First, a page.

Stock Investing Tread Softly… and Carry a Big Risk-Management Calculator - 15th Apr 15
Crude Oil Price Technical Outlook - 15th Apr 15
Important Bitcoin Price Action - 15th Apr 15
UK House Prices, Immigration, Population Growth and Election Forecast 2015 - 15th Apr 15

Free Instant Analysis

Free Instant Technical Analysis


Market Oracle FREE Newsletter

US Historic Bubble

U.S. Economy Inflation R.I.P. Deflation

Economics / Inflation Jul 17, 2011 - 06:30 AM GMT

By: EconMatters

Economics

Best Financial Markets Analysis ArticleDespite a big 4.4% drop off from energy prices in June following a 1.0% fall in May, the latest BLS data showed that the Consumer Price Index (CPI) for June was still up 3.6% year-over-year.

The core CPI (less food and energy), an inflation gauge watched closely by the Federal Reserve, also increased 1.6% year-over-year, and has been steadily rising and most of the increase has come within the past six months. (See Charts Below)


What's more telling is that the CPI numbers would have been a lot more intense without the 4.4% drop in energy. Notably also, the core CPI is closing in on Fed's long-run overall core inflation target of 1.7% to 2%. Beneath the main number, the CPI for food was up 3.7%, and the index for food at home has jumped 4.7% over the last 12 months, with all the major groups increasing 3.2% or more, while the energy index spiked 20.1%.

Inflationary pressure is also building up in Producer Price Index (PPI). Compared to a year earlier, producer prices were up 7.0% while the core rose 2.4%, the largest increase since July 2009 (See Chart Below). This is after taking into account that gasoline prices slumped 4.7%, while residential electric power costs declined a record 2%.

There is typically a time lag before the cost increases could work through the supply chain from producers to consumers, depending on the type of goods. By looking at the two charts comparing CPI and PPI on all items and core (excluding the more volatile food and energy), one thing worth noting is that in the past twenty years, based a 12-month percentage change, CPI (all items, as well as core) historically had outpaced PPI until around 2003-2005 time frame.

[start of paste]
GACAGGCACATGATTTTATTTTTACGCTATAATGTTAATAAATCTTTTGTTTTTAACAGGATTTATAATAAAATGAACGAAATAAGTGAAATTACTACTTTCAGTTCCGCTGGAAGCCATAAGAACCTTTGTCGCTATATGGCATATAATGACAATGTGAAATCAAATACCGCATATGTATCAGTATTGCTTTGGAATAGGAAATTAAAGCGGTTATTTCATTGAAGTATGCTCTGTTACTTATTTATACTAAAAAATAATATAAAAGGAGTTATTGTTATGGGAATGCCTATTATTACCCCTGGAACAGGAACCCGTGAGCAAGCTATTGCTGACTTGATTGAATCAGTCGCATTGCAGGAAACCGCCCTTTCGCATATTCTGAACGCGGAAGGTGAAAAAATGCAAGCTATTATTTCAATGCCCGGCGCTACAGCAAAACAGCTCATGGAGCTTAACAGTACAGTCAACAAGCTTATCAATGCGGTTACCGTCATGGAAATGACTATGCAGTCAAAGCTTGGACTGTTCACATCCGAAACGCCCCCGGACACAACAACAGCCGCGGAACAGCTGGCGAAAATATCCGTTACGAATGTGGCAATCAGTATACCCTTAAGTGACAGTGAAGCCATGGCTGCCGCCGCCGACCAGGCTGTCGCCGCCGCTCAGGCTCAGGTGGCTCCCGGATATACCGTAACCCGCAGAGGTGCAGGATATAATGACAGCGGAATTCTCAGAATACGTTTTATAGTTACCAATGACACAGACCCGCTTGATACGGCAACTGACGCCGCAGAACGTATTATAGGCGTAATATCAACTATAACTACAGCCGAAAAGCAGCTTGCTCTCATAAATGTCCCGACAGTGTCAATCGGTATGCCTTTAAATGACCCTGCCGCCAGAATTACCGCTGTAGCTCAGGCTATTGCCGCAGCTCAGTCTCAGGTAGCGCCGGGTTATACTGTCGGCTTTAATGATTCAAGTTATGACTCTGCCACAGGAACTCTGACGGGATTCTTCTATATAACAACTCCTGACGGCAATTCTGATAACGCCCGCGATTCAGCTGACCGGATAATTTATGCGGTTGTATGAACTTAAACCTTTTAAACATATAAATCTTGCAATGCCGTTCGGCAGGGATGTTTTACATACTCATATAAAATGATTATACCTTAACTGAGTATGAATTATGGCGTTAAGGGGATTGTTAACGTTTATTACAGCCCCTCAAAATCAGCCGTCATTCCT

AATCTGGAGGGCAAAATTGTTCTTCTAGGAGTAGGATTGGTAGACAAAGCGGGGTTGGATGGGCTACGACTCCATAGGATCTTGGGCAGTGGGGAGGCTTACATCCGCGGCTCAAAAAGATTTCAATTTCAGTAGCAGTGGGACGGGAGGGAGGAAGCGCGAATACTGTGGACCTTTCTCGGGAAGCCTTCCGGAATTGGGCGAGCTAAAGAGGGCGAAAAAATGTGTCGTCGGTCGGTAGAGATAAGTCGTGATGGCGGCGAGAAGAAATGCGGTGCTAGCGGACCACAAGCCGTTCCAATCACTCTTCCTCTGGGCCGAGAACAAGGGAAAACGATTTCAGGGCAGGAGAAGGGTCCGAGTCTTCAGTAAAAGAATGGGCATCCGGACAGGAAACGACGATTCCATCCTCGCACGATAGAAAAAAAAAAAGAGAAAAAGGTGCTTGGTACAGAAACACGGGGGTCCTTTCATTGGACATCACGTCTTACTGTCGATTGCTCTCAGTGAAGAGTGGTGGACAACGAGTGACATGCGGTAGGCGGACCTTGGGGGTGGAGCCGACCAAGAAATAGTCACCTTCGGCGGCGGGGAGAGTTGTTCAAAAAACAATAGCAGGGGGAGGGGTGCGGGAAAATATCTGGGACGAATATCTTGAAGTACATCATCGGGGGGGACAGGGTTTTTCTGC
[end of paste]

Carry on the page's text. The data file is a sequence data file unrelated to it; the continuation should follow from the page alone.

However, since 2008, the more definitive trend has been that producer prices running much higher than consumer prices, yet we haven't really seen a corresponding CPI jump yet in the past two years. In fact, the subdued consumer inflation prompted a wide-spread deflation scare even among the Federal Reserve members and was cited as one of the supporting factors for QE2.

But theoretically, the two indexes should connect where rising prices at the producer level will eventually be passed through to consumers or producers’ profits would suffer with rising input costs.

In an interview with The Atlantic, Barry Bosworth at Brookings Institution noted CPI and PPI baskets have different weights on different items in the index. Services have a heavier weight in CPI than in PPI, thus price changes in goods affect PPI more. So the recent commodity price spikes going into goods have caused PPI to rise a lot more than CPI.

Furthermore, Bosworth pointed out that CPI also tracks housing, which is still stuck in the deep down cycle, whereas PPI does not track housing. This difference deflates CPI compared to PPI.

Ultimately, this means consumers are experiencing the prices on day-to-day consumer staple goods at much higher escalation than the CPI implies, and that producers eventually must either increase their prices to account for the rising input costs or tighten their belts to weather the low profitability. (Based on a recent mall expedition, the latter seems to be the case, at least for the clothing retail sector.)

Some, including the Fed, argue that since materials now account for a much smaller portion of the goods producing cost structure than in the past, as a result, the input cost inflation at the producers is unlikely to show up at the consumer level.

In other words, the Fed is counting on the stagnant wage, contained by the current high unemployment rate, to offset the rampant material price inflation partly fueled by QE2.

The services part of the overall cost structure will ultimately need to rise up to meet (at least reasonably) the actual rate of inflation, and the cost of living, or there will be a whole new set of social and economic troubles worse than the current 9.2% unemployment would entail.